Anthony Giardina’s The City of Conversation is a period piece not only for its era (the play starts in the late Seventies), but for its fond recollection of a time when Republicans and Democrats could actually disagree on policy yet still co-exist and socialize together. The play itself is a little too top-heavy in its intentions, but it’s still often fascinating. Running through June 26 at Horizon Theatre, this version is sparked by a superb cast wrangled up by director Justin Anderson.
This Washington-set drama, an off-Broadway hit from 2014, begins with Jimmy Carter in office and ends during the Obama administration. Hester Ferris (Tess Malis Kincaid) is a liberal who delights in hosting politicians in the Georgetown home that she shares with her widowed sister Jean (Carolyn Cook), who has become almost subservient. Hester’s son Colin (Justin Walker) unexpectedly returns from the London School of Economics one afternoon with Anna Fitzgerald (Rachel Garner), a young woman he has met and plans to marry. She’s an uber-ambitious type who wants to crash the night for her own professional advantage.
There’s friction between Hester and Anna almost immediately, including an All About Eve homage. The party that Hester has envisioned, in which she is hosting Senator George Mallonee (Allan Edwards) and his wife Carolyn (Deborah Bowman), doesn’t wind up heading the way she plans.
In the second act, set in the Reagan Era, Colin is employed by a Republican senator and Anna is with the Justice Department. Hester has been hard at work herself trying to keep Robert Bork off the Supreme Court, and it’s an issue she and her son and daughter-in-law don’t agree on. Matters gets nasty, which takes Hester aback. She simply isn’t used to political disagreements with long-lasting repercussions.
The City of Conversation is certainly a topical play. At one point a character mentions that presidents are supposed to nominate Supreme Court justices, a line which drew chuckles on opening night. After a busy first scene that suggests what follows might be a little farcical, The City of Conversation turns darker and tougher. It also manages to combine sly humor with some emotional family moments.
Unfortunately, Giardina’s narrative is too ambitious and loaded with characters that never develop needed layers. Edwards and Bowman have a droll time as guests at Hester’s house. It’s a shame that these two are relegated to just one scene.
As she ascends in power, Anna becomes the easy villain. The play would have been much sharper had the piece been a bit more balanced and not so much in Hester’s corner.
Yet what is here is an intelligent piece of theater. It’s also insightful and nostalgic, sprinkled with sharp dialogue and performers who know how to deliver it. As Senator Chandler Harris, Hester’s other half, Chris Kayser enjoys the opportunity to be loose and funny. Cook graciously takes on a supporting character who doesn’t have much depth. Yet she infuses Jean with warmth and sensibility, and has a glorious final scene that lets her display her comic touch.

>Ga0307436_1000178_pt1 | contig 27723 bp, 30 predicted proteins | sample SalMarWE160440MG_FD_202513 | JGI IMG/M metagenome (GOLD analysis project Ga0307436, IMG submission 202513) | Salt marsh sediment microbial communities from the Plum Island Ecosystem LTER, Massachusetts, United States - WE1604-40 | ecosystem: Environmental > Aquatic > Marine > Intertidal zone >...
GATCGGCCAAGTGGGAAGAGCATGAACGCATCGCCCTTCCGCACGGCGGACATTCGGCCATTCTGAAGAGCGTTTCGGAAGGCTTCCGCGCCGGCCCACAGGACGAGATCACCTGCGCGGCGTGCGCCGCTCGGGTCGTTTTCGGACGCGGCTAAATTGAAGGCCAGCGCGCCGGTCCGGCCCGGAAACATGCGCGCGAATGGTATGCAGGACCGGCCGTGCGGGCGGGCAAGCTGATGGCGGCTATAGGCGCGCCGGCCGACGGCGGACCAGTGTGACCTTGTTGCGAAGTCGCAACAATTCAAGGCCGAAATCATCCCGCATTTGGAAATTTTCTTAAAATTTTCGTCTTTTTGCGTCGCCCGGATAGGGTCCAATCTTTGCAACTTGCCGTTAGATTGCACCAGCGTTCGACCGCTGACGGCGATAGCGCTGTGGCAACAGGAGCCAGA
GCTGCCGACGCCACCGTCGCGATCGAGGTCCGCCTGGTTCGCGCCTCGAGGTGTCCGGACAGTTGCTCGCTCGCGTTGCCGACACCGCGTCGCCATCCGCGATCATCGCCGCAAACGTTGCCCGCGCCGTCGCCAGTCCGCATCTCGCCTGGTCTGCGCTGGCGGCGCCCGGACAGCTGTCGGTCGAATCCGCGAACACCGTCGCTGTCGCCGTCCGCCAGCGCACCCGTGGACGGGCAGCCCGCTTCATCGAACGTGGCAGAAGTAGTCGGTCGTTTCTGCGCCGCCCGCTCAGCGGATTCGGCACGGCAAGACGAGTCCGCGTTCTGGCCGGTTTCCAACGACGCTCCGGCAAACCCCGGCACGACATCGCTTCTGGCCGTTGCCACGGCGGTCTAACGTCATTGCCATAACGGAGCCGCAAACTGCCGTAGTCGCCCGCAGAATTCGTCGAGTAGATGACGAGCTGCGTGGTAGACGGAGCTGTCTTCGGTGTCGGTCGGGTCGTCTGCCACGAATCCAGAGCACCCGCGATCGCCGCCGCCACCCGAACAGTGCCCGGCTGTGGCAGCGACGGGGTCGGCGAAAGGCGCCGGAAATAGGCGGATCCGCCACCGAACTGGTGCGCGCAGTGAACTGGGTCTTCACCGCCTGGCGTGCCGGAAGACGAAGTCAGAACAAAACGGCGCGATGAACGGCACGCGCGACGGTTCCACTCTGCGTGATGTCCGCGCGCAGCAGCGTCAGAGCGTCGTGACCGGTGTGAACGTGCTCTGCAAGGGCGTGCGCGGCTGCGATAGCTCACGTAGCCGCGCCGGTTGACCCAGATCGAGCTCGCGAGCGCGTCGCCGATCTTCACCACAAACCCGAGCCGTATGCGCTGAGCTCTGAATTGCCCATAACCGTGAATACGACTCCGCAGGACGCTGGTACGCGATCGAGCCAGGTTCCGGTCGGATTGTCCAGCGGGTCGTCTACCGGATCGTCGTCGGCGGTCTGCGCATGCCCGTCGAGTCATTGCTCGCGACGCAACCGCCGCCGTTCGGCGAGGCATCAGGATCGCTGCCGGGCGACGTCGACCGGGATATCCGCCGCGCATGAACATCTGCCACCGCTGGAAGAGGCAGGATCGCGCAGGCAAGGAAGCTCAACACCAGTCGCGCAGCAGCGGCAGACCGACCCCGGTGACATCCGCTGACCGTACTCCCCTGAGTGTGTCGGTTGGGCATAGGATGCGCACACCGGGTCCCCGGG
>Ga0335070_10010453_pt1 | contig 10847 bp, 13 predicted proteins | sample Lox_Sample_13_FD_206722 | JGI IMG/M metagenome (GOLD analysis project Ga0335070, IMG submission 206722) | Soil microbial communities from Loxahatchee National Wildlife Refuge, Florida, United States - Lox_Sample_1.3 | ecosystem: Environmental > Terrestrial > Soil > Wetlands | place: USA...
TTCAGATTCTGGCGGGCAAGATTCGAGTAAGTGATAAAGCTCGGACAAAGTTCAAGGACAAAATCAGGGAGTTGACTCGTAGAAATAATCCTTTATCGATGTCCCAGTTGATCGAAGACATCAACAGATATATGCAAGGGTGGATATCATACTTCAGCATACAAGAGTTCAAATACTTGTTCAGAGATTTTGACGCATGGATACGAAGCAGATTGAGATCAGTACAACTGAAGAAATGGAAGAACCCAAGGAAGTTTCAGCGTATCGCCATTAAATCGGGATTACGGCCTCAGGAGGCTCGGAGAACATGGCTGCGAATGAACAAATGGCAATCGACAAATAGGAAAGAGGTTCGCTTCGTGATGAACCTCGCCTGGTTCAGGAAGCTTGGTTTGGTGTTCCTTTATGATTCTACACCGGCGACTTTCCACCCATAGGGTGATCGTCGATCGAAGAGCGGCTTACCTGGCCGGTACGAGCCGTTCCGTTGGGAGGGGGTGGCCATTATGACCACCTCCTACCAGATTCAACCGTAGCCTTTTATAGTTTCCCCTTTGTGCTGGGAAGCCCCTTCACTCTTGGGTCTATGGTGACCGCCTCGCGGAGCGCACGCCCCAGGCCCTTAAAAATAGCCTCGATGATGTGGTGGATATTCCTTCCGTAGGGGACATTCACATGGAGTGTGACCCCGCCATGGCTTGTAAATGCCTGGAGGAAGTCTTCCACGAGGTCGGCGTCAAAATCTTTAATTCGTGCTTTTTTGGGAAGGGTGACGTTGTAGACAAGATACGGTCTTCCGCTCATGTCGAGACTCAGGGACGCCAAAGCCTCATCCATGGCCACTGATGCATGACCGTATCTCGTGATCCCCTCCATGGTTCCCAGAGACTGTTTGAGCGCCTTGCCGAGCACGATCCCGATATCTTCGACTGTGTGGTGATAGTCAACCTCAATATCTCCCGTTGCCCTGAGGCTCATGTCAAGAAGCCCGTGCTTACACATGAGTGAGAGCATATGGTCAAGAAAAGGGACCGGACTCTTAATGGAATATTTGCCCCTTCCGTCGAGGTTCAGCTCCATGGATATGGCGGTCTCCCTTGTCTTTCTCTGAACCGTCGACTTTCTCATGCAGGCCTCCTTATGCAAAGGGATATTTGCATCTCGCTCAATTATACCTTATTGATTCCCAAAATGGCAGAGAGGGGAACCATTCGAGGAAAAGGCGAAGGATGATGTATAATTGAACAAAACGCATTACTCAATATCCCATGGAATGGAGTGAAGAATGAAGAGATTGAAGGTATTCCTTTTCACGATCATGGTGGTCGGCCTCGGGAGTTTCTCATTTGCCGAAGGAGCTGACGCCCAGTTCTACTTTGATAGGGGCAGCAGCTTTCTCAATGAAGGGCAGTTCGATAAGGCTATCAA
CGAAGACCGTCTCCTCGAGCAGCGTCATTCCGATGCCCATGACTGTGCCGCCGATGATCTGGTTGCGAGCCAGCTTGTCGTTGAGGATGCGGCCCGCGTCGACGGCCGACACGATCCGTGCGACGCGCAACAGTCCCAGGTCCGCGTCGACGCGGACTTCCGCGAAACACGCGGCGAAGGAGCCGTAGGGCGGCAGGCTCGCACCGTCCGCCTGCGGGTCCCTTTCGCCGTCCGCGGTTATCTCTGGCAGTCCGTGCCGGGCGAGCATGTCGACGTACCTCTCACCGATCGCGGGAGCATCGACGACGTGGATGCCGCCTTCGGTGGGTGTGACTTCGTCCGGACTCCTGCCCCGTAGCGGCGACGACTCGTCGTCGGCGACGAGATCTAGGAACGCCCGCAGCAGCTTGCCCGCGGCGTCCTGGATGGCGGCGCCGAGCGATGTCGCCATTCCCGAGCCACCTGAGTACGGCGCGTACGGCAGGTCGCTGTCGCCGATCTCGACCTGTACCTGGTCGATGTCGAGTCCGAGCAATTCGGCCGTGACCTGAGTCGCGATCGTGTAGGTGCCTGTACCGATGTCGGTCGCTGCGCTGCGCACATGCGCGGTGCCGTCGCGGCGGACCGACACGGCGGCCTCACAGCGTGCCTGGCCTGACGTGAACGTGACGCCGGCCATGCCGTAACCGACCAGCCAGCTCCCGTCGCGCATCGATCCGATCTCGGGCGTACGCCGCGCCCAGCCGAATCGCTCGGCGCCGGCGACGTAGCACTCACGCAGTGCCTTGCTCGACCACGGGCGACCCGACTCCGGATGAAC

At the core of the story, though, is the line between politics and personal matters. The stakes get incredibly high for Hester. Her bouts with Anna are taut and well-handled. Garner is magnetic here — and her character is unapologetic in her drive. Luckily, the actress isn’t afraid to show the character’s ugly side, resorting to a drastic moment when she doesn’t get her political way.
If some of the supporting players don’t have dimensions, Hester Ferris certainly does. Kincaid hasn’t been this electric onstage since her role in the Alliance Theatre’s August: Osage County. Her Hester is proud and defiantly old-school, used to a time when voicing opinions and stances was much more innocent.
What holds this all together is Anderson. From last year’s Vanya and Sonia and Masha and Spike, staged by Horizon, to this season’s Into the Woods at Aurora Theatre, he is on a roll. This is confident work that slowly builds its way up to a bruising confrontation.
The scenic design is by — no surprise — Moriah and Isabel Curley-Clay, the sisters who do practically every other set around town, and do them effectively and thoughtfully. Hester’s Georgetown townhouse is cozy and inviting — perfect for dinner parties — and her walls are filled, literally, with photos from her past glory years.
A relatively brief third act set in 2009, introducing a new character, is sentimental but harmless, giving some of the characters a bit of closure.
Perfect it’s not, but even with its flaws, The City of Conversation turns out to be an enthralling and complex political comedy/drama.